The latest issue of #Shigak reports on new developments and top stories in South Korea for September and October. In this issue, Park Geun-hye goes to Washington, the number of multicultural families continues to increase, and Moon Jae-in gets labeled a… communist?
#Shigak returns from a brief summer hiatus, with analysis-lite on a wealth of developments in South Korea: education reform, #LotteGate, internet banks, and Jang Geu-rae marches, among other things.
The latest issue of #Shigak recaps and analyzes some of the top stories and reports between May and June, focusing on a labor dispute at Kia Motors, an Ivy League pipe dream, and the political and economic consequences of the MERS outbreak.
#Shigak returns with fresh analysis of South Korea’s declining export competitiveness, a mixed assessment of media freedom, a by-election drubbing or three for the NPAD, and the judicial outcome of an unseemly defamation lawsuit.
The sex trade is a battleground wherever you go, and South Korea is no different. In this edition of #Shigak, the Constitutional Court in Seoul gears up to pass judgment on an unpopular 2004 law. Elsewhere, the state remembers the Cheonan for the final time.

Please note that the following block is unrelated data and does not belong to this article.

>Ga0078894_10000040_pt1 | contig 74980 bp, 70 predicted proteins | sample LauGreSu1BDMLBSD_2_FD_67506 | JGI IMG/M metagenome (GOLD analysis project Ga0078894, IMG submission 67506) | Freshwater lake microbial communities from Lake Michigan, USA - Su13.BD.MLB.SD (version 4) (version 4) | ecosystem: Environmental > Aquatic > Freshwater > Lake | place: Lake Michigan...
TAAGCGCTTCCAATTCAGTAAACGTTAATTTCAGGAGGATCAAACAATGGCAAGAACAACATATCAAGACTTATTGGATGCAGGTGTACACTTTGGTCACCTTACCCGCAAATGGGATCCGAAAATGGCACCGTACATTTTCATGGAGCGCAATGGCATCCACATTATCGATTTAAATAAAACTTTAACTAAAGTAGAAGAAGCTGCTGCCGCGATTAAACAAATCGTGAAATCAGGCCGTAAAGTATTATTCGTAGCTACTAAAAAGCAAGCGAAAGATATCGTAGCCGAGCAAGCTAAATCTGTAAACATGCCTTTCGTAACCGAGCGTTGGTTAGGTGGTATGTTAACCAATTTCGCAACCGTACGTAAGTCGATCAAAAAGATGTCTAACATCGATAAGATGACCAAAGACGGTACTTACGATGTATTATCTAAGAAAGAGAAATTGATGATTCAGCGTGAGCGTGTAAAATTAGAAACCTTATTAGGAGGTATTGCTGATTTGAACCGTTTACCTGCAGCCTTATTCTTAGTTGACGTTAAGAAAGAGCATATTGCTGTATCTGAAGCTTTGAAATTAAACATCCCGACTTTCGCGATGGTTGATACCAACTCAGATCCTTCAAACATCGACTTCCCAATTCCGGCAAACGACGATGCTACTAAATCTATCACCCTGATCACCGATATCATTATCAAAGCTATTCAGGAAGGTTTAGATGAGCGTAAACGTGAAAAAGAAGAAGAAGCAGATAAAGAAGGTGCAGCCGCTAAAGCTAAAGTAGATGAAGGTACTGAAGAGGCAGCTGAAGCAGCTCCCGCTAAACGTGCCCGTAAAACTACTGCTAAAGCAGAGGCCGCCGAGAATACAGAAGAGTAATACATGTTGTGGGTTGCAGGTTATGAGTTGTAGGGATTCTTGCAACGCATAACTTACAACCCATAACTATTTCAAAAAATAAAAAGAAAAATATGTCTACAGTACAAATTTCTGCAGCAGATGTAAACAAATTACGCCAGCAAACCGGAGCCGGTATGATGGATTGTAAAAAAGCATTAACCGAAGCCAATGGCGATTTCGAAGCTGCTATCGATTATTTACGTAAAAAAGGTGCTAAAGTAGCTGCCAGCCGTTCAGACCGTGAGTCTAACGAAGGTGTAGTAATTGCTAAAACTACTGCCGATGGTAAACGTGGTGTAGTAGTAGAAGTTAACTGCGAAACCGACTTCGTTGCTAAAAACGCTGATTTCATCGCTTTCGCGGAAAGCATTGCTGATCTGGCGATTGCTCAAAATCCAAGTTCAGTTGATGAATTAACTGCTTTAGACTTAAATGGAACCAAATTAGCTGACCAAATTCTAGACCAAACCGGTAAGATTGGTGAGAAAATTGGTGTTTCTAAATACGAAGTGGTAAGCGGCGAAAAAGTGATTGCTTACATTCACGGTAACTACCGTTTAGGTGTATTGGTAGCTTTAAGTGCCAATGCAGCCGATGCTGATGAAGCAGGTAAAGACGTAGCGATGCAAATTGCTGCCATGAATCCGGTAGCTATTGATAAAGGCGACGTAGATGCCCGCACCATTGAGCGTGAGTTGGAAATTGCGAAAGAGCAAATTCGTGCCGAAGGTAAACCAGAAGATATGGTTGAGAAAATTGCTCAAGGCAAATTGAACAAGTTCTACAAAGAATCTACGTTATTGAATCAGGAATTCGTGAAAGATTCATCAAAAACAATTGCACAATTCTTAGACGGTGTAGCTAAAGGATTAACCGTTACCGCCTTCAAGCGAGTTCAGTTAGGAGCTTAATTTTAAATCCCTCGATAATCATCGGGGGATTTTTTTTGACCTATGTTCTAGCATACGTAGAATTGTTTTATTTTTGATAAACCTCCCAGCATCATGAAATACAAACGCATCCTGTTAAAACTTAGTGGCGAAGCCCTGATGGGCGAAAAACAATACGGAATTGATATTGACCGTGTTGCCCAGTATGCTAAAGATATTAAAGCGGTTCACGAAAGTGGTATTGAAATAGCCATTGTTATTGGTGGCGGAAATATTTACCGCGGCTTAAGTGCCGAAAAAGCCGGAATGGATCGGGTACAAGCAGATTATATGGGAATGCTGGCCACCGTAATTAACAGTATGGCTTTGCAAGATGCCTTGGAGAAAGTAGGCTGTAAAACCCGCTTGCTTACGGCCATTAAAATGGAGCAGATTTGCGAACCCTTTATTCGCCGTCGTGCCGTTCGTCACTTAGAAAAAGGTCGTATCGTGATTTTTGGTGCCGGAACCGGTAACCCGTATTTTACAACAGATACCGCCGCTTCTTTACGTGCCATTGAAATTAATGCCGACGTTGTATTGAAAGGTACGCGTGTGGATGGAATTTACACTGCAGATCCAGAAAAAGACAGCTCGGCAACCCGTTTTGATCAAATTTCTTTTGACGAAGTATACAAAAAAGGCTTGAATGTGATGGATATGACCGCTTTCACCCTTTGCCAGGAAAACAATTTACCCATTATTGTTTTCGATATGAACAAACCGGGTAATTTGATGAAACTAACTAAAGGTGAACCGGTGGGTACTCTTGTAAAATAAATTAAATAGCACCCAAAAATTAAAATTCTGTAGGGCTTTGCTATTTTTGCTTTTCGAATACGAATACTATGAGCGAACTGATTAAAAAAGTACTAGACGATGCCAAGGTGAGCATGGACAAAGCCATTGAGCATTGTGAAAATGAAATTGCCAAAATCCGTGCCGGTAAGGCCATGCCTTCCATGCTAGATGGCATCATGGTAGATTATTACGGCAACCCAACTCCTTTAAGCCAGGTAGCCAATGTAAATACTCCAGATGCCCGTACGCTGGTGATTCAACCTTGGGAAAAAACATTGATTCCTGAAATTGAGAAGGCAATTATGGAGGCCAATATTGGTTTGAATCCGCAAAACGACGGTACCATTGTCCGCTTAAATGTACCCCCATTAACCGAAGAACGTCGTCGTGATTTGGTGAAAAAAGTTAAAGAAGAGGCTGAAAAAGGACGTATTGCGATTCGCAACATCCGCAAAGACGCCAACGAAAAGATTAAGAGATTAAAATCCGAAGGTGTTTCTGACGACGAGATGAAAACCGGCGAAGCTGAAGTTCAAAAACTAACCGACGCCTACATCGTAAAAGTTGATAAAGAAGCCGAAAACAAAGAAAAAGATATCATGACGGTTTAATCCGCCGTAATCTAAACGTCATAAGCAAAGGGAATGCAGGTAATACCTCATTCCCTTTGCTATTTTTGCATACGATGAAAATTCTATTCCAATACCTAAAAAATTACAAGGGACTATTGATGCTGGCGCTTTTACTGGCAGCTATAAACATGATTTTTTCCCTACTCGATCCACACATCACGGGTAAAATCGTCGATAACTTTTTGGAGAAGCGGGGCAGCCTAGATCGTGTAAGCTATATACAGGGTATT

This 20th issue of #Shigak highlights key stories and domestic political developments in South Korea between February and March, including a momentous Constitutional Court ruling that overturned a 60-year old adultery law.
This issue of #Shigak gives a brief overview of the many domestic political changes that took place over a month-long period between mid-January and Valentine’s Day. Moon Jae-in’s election to opposition party chairperson and an ongoing debate over welfare are just a few of the issues addressed.
This issue of #Shigak looks back on the unprecedented move by South Korea’s Constitutional Court to disband the Unified Progressive Party (UPP). Other important stories include the race for opposition party leadership, new labor legislation, and some troubling developments at Korea Hydro & Nuclear Power Co.